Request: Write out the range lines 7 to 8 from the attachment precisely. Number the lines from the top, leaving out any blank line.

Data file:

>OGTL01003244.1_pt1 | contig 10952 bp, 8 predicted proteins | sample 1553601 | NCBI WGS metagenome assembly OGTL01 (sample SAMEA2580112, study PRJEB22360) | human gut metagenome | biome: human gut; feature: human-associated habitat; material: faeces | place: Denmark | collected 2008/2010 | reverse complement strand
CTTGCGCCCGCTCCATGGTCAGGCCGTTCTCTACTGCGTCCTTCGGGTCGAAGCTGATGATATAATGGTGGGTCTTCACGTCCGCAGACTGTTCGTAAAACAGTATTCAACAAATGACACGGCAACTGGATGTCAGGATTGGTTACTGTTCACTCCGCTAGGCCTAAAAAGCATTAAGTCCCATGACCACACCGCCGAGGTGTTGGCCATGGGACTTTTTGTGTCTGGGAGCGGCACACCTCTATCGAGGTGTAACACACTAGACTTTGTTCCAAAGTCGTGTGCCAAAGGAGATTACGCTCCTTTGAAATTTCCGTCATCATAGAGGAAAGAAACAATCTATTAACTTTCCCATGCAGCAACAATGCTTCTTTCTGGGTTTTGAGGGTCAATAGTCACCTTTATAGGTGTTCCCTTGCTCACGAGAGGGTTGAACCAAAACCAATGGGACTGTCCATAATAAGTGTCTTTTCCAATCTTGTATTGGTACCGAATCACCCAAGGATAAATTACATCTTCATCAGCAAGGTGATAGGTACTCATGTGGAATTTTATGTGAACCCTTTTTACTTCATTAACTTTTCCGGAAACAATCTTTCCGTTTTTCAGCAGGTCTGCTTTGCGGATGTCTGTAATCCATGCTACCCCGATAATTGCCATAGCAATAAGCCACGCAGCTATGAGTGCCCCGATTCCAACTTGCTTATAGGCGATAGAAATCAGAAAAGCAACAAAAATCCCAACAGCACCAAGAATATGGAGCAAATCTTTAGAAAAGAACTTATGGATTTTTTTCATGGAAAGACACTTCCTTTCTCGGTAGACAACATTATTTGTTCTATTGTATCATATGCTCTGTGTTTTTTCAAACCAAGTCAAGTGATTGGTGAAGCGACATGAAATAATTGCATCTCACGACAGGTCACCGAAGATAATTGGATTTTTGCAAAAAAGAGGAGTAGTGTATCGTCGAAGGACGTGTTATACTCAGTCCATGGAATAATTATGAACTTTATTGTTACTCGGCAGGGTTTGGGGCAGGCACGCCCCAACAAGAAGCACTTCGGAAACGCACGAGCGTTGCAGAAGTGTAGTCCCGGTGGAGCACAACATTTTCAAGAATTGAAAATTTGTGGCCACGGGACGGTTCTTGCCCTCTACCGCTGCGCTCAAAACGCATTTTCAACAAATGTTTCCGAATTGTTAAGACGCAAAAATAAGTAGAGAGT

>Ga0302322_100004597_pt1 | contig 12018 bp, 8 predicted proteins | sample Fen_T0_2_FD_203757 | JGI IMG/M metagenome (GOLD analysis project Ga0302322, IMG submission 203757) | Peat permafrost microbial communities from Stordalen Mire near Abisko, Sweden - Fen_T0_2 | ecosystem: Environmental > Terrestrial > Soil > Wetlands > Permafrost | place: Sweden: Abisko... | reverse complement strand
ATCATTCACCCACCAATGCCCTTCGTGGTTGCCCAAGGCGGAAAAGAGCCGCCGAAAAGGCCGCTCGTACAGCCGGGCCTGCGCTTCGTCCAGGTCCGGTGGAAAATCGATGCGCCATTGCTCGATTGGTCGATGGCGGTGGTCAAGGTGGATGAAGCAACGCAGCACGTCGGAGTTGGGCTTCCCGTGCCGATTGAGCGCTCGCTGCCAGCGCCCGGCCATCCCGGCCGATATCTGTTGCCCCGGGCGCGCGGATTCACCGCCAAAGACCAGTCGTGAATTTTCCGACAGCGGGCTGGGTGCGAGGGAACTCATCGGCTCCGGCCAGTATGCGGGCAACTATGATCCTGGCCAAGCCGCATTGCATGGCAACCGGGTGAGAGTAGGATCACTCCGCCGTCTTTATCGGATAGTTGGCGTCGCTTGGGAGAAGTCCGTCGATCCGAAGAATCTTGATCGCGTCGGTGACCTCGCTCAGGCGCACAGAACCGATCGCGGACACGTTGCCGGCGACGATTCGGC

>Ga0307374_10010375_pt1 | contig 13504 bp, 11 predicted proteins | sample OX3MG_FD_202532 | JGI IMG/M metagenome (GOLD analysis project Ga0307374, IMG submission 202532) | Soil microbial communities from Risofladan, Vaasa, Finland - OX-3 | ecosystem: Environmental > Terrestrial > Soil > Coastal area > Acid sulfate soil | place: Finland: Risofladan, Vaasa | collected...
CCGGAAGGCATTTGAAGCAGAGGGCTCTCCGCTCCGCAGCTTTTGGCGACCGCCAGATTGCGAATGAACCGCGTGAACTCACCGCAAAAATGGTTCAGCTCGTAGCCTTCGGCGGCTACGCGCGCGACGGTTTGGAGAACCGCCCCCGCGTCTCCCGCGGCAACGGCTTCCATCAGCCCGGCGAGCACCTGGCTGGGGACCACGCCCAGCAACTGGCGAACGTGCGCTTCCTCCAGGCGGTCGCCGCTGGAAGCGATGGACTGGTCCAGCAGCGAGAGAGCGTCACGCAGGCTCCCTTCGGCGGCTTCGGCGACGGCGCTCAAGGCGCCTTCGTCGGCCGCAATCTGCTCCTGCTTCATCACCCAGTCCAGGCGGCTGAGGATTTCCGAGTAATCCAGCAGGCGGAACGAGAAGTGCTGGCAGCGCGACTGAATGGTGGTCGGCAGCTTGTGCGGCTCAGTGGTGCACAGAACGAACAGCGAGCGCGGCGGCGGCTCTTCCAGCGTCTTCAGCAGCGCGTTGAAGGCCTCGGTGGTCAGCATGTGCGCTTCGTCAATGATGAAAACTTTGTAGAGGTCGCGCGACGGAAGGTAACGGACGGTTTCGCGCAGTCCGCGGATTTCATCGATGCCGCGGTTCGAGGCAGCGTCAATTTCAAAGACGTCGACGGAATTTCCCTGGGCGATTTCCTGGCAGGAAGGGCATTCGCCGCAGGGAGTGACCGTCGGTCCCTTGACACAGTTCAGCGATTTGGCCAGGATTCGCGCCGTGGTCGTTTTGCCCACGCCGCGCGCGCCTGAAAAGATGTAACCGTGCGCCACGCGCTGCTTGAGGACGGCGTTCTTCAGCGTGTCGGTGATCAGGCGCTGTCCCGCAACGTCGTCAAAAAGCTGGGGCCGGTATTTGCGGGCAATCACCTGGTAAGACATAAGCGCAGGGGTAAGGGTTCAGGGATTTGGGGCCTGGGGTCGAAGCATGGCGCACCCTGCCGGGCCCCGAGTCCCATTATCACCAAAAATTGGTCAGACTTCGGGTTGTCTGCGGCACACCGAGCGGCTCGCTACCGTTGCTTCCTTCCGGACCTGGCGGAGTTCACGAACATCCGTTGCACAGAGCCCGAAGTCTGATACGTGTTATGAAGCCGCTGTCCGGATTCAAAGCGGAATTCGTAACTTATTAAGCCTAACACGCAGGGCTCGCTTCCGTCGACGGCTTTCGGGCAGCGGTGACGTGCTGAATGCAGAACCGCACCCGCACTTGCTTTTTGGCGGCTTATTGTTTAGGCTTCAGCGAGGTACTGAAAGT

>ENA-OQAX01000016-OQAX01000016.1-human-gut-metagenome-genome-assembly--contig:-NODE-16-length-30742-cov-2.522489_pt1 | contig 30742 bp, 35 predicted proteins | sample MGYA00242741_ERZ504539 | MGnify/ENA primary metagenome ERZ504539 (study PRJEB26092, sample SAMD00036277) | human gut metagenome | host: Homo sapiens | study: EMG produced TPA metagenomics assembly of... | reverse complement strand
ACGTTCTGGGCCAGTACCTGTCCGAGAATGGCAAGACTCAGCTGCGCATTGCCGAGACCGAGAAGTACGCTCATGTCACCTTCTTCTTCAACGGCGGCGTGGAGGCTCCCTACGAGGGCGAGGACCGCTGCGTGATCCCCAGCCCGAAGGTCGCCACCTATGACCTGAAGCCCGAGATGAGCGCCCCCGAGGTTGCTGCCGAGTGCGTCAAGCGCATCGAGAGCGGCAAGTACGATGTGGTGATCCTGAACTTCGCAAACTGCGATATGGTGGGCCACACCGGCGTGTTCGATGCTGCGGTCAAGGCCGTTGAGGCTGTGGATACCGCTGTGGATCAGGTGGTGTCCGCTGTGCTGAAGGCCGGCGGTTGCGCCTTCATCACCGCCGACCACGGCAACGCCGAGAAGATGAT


>ENA-OQAX01000016-OQAX01000016.1-human-gut-metagenome-genome-assembly--contig:-NODE-16-length-30742-cov-2.522489_pt1 | contig 30742 bp, 35 predicted proteins | sample MGYA00242741_ERZ504539 | MGnify/ENA primary metagenome ERZ504539 (study PRJEB26092, sample SAMD00036277) | human gut metagenome | host: Homo sapiens | study: EMG produced TPA metagenomics assembly of... | reverse complement strand
ACGTTCTGGGCCAGTACCTGTCCGAGAATGGCAAGACTCAGCTGCGCATTGCCGAGACCGAGAAGTACGCTCATGTCACCTTCTTCTTCAACGGCGGCGTGGAGGCTCCCTACGAGGGCGAGGACCGCTGCGTGATCCCCAGCCCGAAGGTCGCCACCTATGACCTGAAGCCCGAGATGAGCGCCCCCGAGGTTGCTGCCGAGTGCGTCAAGCGCATCGAGAGCGGCAAGTACGATGTGGTGATCCTGAACTTCGCAAACTGCGATATGGTGGGCCACACCGGCGTGTTCGATGCTGCGGTCAAGGCCGTTGAGGCTGTGGATACCGCTGTGGATCAGGTGGTGTCCGCTGTGCTGAAGGCCGGCGGTTGCGCCTTCATCACCGCCGACCACGGCAACGCCGAGAAGATGAT